Tuesday, September 01, 2009

Comments on The Belmont Club
"Finding needles in the haystack"


The utility of a technology that allows you to upload your bookmarks or history, really your memory, sounds liberating but it comes with a price. The problem is that uploaded information is no longer private. If some people worry about cookie technology laying open the contents of their hard drives to merchants who seek the knowledge to manipulate them as a thin wedge for governments seeking to inspect and control then how much more vulnerable people are after the place the index to their interests and concerns on an external file?

The benefit of Google is that it allows you to limit the responses to what you have a greater probability of seeking. The risk of Google is that after analyzing your interests and needs, and comparing them with the interests and needs of the exterior entity that is choosing what you see, the choices made available to you will be biased in a way that shapes your knowledge and future interests. Information could exist but not be made available for you to consider. The book that the librarian hides on the back shelf effectively does not exist. The motto of Google is "Do no evil" but they are an entity not only with corporate interests, they must deal with China, but with the personal interests and political enthusiasms of both their owners and their staff.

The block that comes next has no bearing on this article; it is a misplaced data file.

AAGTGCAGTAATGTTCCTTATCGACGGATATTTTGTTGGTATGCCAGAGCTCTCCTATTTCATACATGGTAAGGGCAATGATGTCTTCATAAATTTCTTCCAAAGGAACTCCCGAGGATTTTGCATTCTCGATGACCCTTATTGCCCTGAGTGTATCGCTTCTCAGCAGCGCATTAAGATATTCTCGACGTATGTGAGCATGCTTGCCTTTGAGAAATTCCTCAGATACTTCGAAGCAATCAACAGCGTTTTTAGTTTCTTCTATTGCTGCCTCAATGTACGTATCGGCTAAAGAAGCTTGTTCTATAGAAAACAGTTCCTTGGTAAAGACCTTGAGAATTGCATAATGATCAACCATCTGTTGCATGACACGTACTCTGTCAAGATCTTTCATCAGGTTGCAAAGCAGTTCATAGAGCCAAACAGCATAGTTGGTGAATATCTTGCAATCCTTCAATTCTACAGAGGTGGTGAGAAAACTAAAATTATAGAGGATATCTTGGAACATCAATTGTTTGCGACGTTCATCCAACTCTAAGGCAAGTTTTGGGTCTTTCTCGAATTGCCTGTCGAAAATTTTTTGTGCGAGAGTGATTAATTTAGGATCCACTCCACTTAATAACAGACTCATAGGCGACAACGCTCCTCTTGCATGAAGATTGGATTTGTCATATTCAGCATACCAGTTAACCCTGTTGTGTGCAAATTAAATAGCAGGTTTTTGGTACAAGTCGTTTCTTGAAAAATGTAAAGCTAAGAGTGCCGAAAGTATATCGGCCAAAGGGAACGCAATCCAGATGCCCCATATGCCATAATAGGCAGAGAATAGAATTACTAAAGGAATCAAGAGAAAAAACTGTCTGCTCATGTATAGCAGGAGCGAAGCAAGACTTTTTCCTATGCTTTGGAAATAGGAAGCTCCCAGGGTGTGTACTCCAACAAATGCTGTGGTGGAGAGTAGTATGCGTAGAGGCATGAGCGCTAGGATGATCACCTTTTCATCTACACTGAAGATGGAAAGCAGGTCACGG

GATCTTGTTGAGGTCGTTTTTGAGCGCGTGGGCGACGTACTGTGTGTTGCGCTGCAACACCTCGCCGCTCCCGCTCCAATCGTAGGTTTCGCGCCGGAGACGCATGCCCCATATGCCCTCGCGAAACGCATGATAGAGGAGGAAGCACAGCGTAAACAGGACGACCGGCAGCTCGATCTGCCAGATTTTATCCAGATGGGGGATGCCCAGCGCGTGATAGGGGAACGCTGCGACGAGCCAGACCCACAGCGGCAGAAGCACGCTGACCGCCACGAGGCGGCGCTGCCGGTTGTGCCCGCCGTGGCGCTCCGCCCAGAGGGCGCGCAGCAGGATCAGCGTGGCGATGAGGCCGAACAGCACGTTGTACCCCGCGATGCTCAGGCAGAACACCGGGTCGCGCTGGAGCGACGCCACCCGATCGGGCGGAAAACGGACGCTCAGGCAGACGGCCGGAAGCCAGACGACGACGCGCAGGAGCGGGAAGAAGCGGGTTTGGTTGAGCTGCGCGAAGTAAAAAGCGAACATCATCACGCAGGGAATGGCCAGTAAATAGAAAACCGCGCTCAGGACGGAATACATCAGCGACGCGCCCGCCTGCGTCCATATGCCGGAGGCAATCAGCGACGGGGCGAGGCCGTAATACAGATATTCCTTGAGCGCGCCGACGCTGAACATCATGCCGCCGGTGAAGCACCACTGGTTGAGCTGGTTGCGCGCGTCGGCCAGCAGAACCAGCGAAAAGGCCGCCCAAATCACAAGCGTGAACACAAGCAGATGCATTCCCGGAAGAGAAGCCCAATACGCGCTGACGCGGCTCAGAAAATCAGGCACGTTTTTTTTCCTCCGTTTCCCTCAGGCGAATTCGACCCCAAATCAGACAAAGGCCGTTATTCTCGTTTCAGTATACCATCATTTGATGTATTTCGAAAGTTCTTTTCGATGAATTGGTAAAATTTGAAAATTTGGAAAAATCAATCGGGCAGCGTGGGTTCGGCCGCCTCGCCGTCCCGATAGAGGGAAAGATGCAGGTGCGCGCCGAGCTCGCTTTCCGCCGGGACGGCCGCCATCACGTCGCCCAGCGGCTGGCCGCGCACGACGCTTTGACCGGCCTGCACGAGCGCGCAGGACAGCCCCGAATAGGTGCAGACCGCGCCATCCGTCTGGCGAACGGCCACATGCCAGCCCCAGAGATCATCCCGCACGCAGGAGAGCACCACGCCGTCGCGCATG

Clutter is a real problem. In my life I have a large apartment that is filled with stuff. Papers accumulate that I am loath the throw out but have no place to file. Things sit in the wrong place that I have no shelf space or storage for. Books sit in boxes.

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RWE,
(who found Truther paranoia on the Internet)
PJM still displays advertising for Circuit City. The ghost is in the machine.

Your IFR Aiming Points story sounds like it came from the back pages of the old Journal of Irreproducible Results. JIR had some gems, like the proof that there had been giant beavers on the East coast of America. The evidence was the absence of Giant Sequoia trees, because the Giant Beavers must have cut them all down.

Someplace I have or had a book whose author "proved" that the years between 600 and 1000 AD did not really exist. It was all a plot made up in a monastery for some nefarious purpose. Since the monks controlled the written records, they were the Google of their day, they could make up anything and sell it to the world. They could even create 400 years.

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